Common name: Saltwater paspalum
Botanical name: Paspalum vaginatum
Management programme: Advisory
Originally from the Americas it was introduced to New Zealand primarily as a turf grass for coastal golf courses. It is used in other parts of the world for erosion control, animal feed and as a turf grass, but its introduction to New Zealand has resulted in damage to coastal habitats, flora and fauna.
Why is it a pest?
- It can spread 1-2m per year, pushing out native plants and dominating the habitat.
- Significant threat to nesting areas of fairy tern.
- Can constrict and alter water movement which affects fish breeding.
- Extremely tolerant of saline habitats.
Where is it found?
- Multiple sites are scattered throughout Tauranga harbour.
- Likes to occupy margins of river mouths and estuaries – likes brackish water.
- Can grow in mud, shingle, shell, sand and in between boulders. Can spread to nearby pasture.
- Also happy amongst mangroves, shrubland, salt marsh and sand dunes.
- Spreads via root fragments, seeds and soil movement.
What does it look like?
- Stems can grow up to 80cm.
- Leaves are stiff, about 10-19cm long and usually blue-green in appearance.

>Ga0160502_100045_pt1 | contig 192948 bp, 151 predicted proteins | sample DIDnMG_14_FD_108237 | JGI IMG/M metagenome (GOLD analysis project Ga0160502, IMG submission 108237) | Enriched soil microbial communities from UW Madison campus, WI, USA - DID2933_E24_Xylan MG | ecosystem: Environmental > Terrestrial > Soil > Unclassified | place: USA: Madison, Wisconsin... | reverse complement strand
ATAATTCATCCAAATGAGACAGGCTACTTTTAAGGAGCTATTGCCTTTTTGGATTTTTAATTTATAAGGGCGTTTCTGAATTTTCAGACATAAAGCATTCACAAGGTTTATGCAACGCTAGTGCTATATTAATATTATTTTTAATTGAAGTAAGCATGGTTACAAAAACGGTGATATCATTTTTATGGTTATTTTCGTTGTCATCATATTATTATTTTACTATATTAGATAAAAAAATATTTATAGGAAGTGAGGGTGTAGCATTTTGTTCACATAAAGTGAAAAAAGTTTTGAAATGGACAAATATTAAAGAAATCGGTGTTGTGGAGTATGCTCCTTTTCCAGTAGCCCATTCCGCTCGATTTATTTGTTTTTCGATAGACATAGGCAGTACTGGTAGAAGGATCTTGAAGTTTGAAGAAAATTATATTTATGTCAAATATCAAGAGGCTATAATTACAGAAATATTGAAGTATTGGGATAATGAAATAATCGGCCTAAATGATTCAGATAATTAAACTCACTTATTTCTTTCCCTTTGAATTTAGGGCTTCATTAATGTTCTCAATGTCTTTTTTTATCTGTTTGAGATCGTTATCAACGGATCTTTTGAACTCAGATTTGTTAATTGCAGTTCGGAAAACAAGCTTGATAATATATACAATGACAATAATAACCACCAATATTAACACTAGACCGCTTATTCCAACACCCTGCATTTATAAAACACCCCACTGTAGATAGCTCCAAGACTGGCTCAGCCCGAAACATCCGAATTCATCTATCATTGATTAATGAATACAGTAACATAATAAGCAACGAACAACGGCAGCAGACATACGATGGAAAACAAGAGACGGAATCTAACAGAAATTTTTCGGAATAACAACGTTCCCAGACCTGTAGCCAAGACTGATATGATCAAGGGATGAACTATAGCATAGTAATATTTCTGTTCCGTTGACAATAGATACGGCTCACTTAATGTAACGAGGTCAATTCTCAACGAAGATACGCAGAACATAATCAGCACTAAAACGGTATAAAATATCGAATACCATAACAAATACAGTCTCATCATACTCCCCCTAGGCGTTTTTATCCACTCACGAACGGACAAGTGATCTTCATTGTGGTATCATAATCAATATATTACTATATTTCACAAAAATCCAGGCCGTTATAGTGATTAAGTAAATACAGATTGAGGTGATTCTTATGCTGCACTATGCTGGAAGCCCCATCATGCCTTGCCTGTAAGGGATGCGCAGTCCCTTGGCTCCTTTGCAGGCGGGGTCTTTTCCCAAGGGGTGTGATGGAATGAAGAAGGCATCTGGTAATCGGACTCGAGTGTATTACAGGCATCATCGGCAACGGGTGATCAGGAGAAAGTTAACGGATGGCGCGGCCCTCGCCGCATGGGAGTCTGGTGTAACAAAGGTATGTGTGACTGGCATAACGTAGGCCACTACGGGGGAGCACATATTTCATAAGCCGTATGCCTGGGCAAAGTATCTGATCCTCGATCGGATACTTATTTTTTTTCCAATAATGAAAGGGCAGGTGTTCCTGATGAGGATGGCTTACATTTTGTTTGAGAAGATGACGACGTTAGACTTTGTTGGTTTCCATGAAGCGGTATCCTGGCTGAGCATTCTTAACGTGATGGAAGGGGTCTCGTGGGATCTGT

What are the rules?
Council does not enforce the control of advisory species. It is landowner/occupier responsibility to manage these pests. Council may provide advice on how to manage or control advisory species if required.
How do you get rid of it?
Foliar spray with a grass-specific herbicide
It’s recommended that follow up control is completed twice annually until all plants have disappeared. Continue control for the next several years to deal with re-growth from the stems that will still be viable underground.
Mechanical removal is not recommended due to the delicate nature of the environments this plant grows in and the risk of spreading fragments caught on machinery.
CAUTION: When using any herbicide or pesticide, PLEASE READ THE LABEL THOROUGHLY to ensure that all instructions and directions for the purchase, use and storage of the product, are followed and adhered to.
Read more on pest control advice, information and regulations.